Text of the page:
Direct Care (cash-based)
In Direct Care practices, patients pay at the time of service and there are no third-party payers involved to complicate the transaction or the relationship. Although contracting with health plans can produce a wealth of patients for a medical practice, it can also increase practice costs substantially and result in deeply discounted payments. As a result, many physicians must work extended hours and rush through appointments to maintain practice viability and income.
However, some physicians have begun rejecting insurance contracts opting instead for a simpler practice model Direct Care resulting in decreased costs of care and significant savings. There are variations on Direct Care practices such as Concierge Medicine and Hybrids, a mixture of cash-based patients and insurance patients.
Avoid complex and costly reimbursement processes
Ability to spend more time with patients, and clinical autonomy
Enhancement of financial viability by reducing cost and collecting payment upfront
Increased satisfaction with the care delivered
Reduction in hours worked.
Reduced patient volumes least initially
Increased marketing expenses as the practice will not be listed in any payer directories
Increased healthcare cost for patients.
Implementing Direct Care
• The local market should support this type of practice, for instance, a community with large numbers of uninsured patients and affluent patients with or without insurance.
• Are there other Direct Care practices in the area?
• Conduct a survey to determine if existing patients would be willing to transition to this type of structure. If too few would be willing to make the transition, consider keeping contracts with better paying health plans, at least temporarily.
• Physicians should determine what services they would offer:
-Would lab tests be a part of the practice?
-Would you see patients in the hospital?
-Would you order medication via the insurance's specialty pharmacy and administer it in the office?
-Would you order DME through the patient’s payer and have the DME shipped to the patient?
Fee Schedule Development
Several approaches are available to determine your fees. One approach is to identify your cost, determine your break-even point, and apply a profit margin using our Charge Master Calculator. Another is to charge a percentage of the current Medicare fee schedule for your locality. Still another is to purchase data on fees for your market from Fair Health, the MGMA, or other sources. Consider hiring a practice consultant, available at the TMA, to help develop an appropriate fee schedule.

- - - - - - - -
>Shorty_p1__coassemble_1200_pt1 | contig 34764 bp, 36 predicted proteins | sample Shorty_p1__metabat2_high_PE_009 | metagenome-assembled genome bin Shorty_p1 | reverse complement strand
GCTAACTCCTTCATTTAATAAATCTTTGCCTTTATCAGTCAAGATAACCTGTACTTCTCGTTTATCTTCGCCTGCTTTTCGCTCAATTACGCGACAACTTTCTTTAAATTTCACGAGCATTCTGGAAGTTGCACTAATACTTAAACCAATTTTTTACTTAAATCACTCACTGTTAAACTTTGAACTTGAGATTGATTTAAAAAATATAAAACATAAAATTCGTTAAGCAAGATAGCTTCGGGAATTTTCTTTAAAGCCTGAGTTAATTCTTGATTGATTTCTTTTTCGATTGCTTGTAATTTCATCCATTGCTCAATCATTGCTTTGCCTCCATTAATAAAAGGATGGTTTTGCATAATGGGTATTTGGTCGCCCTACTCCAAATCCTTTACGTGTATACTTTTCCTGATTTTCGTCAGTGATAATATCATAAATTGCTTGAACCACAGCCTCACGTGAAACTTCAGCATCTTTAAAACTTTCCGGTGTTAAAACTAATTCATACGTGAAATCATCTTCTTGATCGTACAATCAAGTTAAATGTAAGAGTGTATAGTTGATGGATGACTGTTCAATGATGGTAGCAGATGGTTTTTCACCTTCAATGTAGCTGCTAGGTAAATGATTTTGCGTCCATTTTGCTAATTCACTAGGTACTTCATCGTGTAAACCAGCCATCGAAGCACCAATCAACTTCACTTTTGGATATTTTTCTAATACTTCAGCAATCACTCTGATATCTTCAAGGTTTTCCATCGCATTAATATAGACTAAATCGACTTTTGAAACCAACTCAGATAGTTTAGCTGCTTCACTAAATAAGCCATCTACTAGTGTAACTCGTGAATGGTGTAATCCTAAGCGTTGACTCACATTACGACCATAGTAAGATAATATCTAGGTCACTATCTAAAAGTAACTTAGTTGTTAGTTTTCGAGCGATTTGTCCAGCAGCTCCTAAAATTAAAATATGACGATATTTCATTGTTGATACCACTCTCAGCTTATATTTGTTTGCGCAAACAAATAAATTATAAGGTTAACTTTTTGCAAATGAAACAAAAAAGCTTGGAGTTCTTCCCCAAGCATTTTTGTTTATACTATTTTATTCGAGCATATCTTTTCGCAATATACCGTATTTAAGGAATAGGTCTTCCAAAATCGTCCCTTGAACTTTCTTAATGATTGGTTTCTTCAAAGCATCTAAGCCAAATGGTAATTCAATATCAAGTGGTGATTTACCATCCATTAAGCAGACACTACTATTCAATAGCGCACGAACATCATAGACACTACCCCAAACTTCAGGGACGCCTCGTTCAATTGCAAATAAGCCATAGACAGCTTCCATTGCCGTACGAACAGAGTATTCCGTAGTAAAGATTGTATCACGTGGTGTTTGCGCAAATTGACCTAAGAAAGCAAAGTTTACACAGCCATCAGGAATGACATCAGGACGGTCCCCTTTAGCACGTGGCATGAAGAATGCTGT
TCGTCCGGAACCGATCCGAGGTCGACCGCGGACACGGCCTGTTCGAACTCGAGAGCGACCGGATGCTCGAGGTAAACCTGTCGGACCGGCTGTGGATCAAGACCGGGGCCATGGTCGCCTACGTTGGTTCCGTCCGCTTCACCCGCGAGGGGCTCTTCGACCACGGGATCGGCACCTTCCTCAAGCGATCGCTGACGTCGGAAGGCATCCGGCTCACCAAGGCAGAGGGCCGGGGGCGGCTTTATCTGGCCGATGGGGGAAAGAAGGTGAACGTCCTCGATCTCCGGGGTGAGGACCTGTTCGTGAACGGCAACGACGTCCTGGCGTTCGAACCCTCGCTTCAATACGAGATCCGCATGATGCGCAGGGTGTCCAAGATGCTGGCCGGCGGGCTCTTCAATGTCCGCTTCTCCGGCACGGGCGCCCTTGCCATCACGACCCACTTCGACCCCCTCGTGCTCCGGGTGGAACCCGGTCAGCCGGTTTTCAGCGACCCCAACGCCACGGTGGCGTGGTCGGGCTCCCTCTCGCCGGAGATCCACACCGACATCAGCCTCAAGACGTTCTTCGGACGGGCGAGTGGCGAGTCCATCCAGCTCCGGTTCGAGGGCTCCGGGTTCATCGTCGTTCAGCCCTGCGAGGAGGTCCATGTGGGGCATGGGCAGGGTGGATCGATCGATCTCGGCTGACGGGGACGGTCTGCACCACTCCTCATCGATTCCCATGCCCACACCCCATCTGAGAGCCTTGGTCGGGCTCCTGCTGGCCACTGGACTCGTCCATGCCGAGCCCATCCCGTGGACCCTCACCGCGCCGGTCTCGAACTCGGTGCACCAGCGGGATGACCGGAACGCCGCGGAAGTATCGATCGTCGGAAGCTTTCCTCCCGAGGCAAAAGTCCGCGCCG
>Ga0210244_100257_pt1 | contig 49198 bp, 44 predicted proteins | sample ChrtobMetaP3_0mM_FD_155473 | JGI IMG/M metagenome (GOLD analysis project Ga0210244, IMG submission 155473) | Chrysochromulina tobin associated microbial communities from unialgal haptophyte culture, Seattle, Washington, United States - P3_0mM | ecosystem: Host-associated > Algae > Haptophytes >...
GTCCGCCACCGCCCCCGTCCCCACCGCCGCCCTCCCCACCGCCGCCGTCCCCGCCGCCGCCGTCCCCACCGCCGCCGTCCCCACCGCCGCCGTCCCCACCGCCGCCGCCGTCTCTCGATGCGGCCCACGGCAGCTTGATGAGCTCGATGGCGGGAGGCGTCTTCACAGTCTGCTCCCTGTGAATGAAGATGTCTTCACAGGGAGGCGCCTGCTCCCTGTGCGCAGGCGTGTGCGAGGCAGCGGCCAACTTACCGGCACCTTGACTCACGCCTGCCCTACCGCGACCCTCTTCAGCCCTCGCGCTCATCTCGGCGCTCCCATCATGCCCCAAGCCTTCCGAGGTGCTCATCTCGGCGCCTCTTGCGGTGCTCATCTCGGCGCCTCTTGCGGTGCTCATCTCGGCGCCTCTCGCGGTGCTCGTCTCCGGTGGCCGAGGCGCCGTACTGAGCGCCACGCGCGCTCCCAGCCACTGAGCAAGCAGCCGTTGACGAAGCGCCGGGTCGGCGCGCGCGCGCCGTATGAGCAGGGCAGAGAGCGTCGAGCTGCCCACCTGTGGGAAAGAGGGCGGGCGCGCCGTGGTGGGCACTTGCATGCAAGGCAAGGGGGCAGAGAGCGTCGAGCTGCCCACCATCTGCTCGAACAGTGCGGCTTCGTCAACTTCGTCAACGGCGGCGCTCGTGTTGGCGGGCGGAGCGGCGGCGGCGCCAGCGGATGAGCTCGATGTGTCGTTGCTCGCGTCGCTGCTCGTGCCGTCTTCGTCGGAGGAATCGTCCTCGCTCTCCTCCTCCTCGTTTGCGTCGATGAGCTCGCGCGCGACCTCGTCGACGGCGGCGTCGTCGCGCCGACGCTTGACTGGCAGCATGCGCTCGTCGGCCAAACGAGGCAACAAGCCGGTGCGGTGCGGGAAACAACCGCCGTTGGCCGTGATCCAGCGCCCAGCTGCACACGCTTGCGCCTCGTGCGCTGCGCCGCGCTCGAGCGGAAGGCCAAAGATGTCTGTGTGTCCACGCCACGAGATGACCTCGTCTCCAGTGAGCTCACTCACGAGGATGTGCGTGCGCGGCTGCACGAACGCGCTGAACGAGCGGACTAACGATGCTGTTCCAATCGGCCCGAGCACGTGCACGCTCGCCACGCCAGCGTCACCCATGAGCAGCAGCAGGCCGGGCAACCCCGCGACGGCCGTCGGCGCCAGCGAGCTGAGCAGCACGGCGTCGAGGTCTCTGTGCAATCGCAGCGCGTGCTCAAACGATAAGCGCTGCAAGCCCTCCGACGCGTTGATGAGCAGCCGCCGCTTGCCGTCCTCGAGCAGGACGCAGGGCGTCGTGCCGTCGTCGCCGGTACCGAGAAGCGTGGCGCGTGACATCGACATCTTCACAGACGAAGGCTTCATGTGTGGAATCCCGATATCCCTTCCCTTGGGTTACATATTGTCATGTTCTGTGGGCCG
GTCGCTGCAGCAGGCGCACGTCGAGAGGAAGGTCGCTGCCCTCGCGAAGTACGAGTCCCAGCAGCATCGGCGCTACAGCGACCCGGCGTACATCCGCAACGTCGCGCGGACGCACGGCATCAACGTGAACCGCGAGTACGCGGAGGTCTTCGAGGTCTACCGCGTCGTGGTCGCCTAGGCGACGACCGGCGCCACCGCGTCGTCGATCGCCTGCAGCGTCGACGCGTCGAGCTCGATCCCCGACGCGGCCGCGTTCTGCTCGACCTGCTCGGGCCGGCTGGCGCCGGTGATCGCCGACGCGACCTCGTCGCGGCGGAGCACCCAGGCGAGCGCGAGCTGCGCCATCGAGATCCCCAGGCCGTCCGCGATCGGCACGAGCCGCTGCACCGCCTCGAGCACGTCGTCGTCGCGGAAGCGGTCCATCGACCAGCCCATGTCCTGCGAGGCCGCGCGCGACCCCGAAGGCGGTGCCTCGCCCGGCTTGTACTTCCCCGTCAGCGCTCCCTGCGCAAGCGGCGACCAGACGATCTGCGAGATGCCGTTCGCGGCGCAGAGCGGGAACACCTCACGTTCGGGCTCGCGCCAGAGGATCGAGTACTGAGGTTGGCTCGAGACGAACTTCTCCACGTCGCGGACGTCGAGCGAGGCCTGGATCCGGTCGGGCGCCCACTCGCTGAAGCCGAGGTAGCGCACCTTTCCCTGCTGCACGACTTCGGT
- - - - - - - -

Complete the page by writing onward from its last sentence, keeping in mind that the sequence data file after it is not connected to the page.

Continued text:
Concierge Medicine also may be described as “Retainer”, “Boutique” or “Membership” Medicine. This model is based on the financial relationship the doctor has established the patient to provide exceptional personalized care. Patients pay a membership fee (monthly, annual, or pay-as-you-go) in exchange for enhanced services. Such services may include 24/7 access to physicians, same day appointments, extended visits, house calls, nutrition and fitness coaching, etc. The amount of the membership fee must be sufficient to compensate for seeing fewer patients resulting from the enhanced services offered.
The U.S. Small Business Administration has a web page and step by step tool to assist in developing a business plan.
The American Academy of Family Physicians has a guide to assist in determining actual costs of services rendered. After determining actual costs, you would then be capable of determining fees to break even and maintain a profit.
City Data is a useful resource for determining socioeconomic information of the intended area of practice. Information may be segregated by zip code.
The Texas Medical Association has an extensive collection of articles concerning concierge medicine and a free CME on the subject of alternative practice models.
Physicians interested in Direct Primary Care can find information at the Direct Primary Care Coalition website.